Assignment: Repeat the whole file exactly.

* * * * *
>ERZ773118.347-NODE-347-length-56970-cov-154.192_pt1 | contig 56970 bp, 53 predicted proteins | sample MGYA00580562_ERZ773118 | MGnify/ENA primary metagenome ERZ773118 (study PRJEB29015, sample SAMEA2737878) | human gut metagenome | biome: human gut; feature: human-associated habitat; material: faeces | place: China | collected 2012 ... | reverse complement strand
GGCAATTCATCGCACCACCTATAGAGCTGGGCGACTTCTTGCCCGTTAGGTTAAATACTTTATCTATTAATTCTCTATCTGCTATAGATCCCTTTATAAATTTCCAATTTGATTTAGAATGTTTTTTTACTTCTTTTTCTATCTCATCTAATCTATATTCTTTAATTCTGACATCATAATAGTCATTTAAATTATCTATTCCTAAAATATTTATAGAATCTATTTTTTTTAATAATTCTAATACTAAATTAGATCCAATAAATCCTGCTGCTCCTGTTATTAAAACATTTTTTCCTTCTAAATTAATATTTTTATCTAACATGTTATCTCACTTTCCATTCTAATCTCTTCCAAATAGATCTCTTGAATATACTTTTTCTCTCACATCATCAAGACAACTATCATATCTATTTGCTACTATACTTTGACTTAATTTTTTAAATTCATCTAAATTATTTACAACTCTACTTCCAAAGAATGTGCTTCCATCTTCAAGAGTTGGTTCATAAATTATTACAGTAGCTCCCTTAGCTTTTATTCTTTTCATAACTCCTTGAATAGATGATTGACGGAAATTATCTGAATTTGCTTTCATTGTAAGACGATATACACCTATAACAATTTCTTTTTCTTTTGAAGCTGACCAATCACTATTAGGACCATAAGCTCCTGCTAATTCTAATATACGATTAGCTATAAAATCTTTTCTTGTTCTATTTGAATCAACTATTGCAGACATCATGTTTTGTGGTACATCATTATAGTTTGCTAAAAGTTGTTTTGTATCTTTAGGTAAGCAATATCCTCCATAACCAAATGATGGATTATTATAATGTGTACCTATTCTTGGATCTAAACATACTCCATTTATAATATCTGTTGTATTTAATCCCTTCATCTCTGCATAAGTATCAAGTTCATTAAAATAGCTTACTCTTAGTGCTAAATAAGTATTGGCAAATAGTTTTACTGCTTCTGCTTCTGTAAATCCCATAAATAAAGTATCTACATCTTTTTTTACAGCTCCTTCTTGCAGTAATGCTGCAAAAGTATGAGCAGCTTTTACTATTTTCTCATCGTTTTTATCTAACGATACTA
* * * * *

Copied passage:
>ERZ773118.347-NODE-347-length-56970-cov-154.192_pt1 | contig 56970 bp, 53 predicted proteins | sample MGYA00580562_ERZ773118 | MGnify/ENA primary metagenome ERZ773118 (study PRJEB29015, sample SAMEA2737878) | human gut metagenome | biome: human gut; feature: human-associated habitat; material: faeces | place: China | collected 2012 ... | reverse complement strand
GGCAATTCATCGCACCACCTATAGAGCTGGGCGACTTCTTGCCCGTTAGGTTAAATACTTTATCTATTAATTCTCTATCTGCTATAGATCCCTTTATAAATTTCCAATTTGATTTAGAATGTTTTTTTACTTCTTTTTCTATCTCATCTAATCTATATTCTTTAATTCTGACATCATAATAGTCATTTAAATTATCTATTCCTAAAATATTTATAGAATCTATTTTTTTTAATAATTCTAATACTAAATTAGATCCAATAAATCCTGCTGCTCCTGTTATTAAAACATTTTTTCCTTCTAAATTAATATTTTTATCTAACATGTTATCTCACTTTCCATTCTAATCTCTTCCAAATAGATCTCTTGAATATACTTTTTCTCTCACATCATCAAGACAACTATCATATCTATTTGCTACTATACTTTGACTTAATTTTTTAAATTCATCTAAATTATTTACAACTCTACTTCCAAAGAATGTGCTTCCATCTTCAAGAGTTGGTTCATAAATTATTACAGTAGCTCCCTTAGCTTTTATTCTTTTCATAACTCCTTGAATAGATGATTGACGGAAATTATCTGAATTTGCTTTCATTGTAAGACGATATACACCTATAACAATTTCTTTTTCTTTTGAAGCTGACCAATCACTATTAGGACCATAAGCTCCTGCTAATTCTAATATACGATTAGCTATAAAATCTTTTCTTGTTCTATTTGAATCAACTATTGCAGACATCATGTTTTGTGGTACATCATTATAGTTTGCTAAAAGTTGTTTTGTATCTTTAGGTAAGCAATATCCTCCATAACCAAATGATGGATTATTATAATGTGTACCTATTCTTGGATCTAAACATACTCCATTTATAATATCTGTTGTATTTAATCCCTTCATCTCTGCATAAGTATCAAGTTCATTAAAATAGCTTACTCTTAGTGCTAAATAAGTATTGGCAAATAGTTTTACTGCTTCTGCTTCTGTAAATCCCATAAATAAAGTATCTACATCTTTTTTTACAGCTCCTTCTTGCAGTAATGCTGCAAAAGTATGAGCAGCTTTTACTATTTTCTCATCGTTTTTATCTAACGATACTA